I’m smack dab in the middle of yet another home improvement project. This time we’re tackling the dining room and we’ve removed the old wallpaper, spackled, sanded and started to paint. One of the big differences from this project and the last one is the type of primer and paint I’m using. Low odor, low VOC paint is the way to go!
If you read my 3-part post on my DIY bathroom re-decorating project then you might remember that the fumes from the primer I used just about knocked me out. That was THE last time I’ll ever use that exact type of primer. Moving forward I’ve decided not to use any type of paint or primer that isn’t low or zero VOC or at the very least of the low odor variety.
VOC is an acronym for Volatile Organic Compounds.
Volatile Organic Compounds (VOCs) are carbon-containing chemical compounds that readily evaporate into the atmosphere. Common examples of things that emit VOCs into the atmosphere include gasoline, mineral spirits, alcohol, nail polish, and paint. Source
What’s the difference between low odor/odorless and low/zero VOC paint?
The difference is…well…if you have a paint that is low in VOCs, it will be low odor. The lower the VOC, the lower the emissions generated by the product over time and at the time of application.
There is practically no reason why you shouldn’t be using zero or low VOC paint and/or primer these days. The formulations have improved dramatically over the past 10-15 years that allow lower VOC paints to compete with/beat their high VOC counterparts.
I used two different types of low-odor paint and a low-odor primer for the dining room project. The Zinsser B-I-N Shellac-Base Primer Sealer Stain Killer was the killer for me on the bathroom project and no wonder. The VOC content was 550gm/l!!! This time I used Valspar High Hiding Primer with low odor characteristics. I am using up the Behr Premium Plus Interior Semi-Gloss Enamel paint that I purchased within the past year for the bottom half of the walls so it wasn’t low VOC paint. I wasn’t making a conscious decision to buy low or zero VOC paint at the time that I purchased the Behr. However, the Benjamin Moore Regal Eggshell Finish Acrylic Latex paint is low odor, low VOC.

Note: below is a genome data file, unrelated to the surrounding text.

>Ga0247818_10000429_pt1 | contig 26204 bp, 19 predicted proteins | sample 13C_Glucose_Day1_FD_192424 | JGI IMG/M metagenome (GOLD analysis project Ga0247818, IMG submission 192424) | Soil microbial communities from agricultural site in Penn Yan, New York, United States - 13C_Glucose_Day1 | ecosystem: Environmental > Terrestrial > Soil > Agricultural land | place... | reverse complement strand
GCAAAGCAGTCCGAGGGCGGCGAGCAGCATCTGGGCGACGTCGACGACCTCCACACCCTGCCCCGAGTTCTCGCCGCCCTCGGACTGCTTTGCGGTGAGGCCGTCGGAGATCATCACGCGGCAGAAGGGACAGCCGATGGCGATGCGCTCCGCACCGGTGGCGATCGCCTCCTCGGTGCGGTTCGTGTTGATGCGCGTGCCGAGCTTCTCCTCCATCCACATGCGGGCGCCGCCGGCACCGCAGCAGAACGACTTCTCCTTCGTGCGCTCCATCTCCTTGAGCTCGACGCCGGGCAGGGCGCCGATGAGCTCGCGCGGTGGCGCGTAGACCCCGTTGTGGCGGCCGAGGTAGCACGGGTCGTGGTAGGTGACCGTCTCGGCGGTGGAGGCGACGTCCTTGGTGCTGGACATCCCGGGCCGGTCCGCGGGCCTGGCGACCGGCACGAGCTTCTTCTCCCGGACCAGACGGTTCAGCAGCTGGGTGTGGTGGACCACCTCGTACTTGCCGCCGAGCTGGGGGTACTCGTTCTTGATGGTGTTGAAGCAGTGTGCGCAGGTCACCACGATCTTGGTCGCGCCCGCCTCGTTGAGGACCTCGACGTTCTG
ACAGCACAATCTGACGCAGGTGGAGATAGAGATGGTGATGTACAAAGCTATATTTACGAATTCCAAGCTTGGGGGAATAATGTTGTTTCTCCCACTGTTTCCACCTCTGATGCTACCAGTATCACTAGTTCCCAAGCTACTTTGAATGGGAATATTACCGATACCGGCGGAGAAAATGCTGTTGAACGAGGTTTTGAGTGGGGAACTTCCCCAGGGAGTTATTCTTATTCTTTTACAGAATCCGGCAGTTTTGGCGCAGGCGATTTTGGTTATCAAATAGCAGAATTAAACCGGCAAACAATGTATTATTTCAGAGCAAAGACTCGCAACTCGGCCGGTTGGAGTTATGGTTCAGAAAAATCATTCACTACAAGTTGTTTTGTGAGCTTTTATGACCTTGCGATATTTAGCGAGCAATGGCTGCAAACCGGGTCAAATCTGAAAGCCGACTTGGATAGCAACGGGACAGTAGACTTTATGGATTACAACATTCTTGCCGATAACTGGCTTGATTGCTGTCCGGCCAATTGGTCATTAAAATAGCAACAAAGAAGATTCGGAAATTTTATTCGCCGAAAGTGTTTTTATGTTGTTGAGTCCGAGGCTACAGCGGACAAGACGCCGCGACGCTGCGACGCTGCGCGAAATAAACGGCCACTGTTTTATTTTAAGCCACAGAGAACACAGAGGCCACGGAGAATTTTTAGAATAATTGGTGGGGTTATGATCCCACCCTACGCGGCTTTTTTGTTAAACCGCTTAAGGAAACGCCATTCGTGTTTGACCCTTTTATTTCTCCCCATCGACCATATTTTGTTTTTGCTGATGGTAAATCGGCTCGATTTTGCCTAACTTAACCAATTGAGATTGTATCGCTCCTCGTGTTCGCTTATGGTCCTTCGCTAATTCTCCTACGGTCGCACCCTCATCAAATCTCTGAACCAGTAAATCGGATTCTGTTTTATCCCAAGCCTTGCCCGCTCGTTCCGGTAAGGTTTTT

Gloss Increases The VOC Content
Glossy paints contain more solvents than flat finishes. The VOC content in a flat paint may be just 50 gm/l (grams per liter), while glossy paint could be as high as 200 gm/l. The tints added to create color also contain VOCs. In order to be classified low VOC, a paint must have levels lower than 100 parts per gallon. In general, flat paints, low luster-paints, eggshells, and pastels have lower VOC levels than bright, high-gloss paints.
Here are the VOC contents for the products I used on this project:
- Valspar Primer: 100gm/liter
- Benjamin Moore Regal Acrylic Interior Latex: 150gm/liter “certified as formulated using very low VOCs by Master Painters Institute (MPI)”
- Behr Premium Plus Semi-Gloss Interior Latex: Material VOC: 58gm/l (Includes Water)” “Coating VOC: 150 gm/l (Excludes Water)
I found the VOC content by going to the manufacturer websites, finding the type of paint I had bought and clicking on the Material Safety Data Sheets (MSDS) link. (Obviously, you can do this before you buy it, too.) The MSDS link provides all of the scientific data, health hazard data, VOC content and much, much more. It is the ‘down and dirty’ for sure.
Where Can I Go To Research “Green”, Eco-Friendly Paint?
Look no further than right here, of course. Just go to the link(s) I’ve supplied below for some very detailed information regarding MPI Green Approved paints/coatings.
MPI Green Approved Products List: Click on the MPI category number or product to search their database for low VOC paint and covering products. You can also key in the MPI category code if you know it (see below).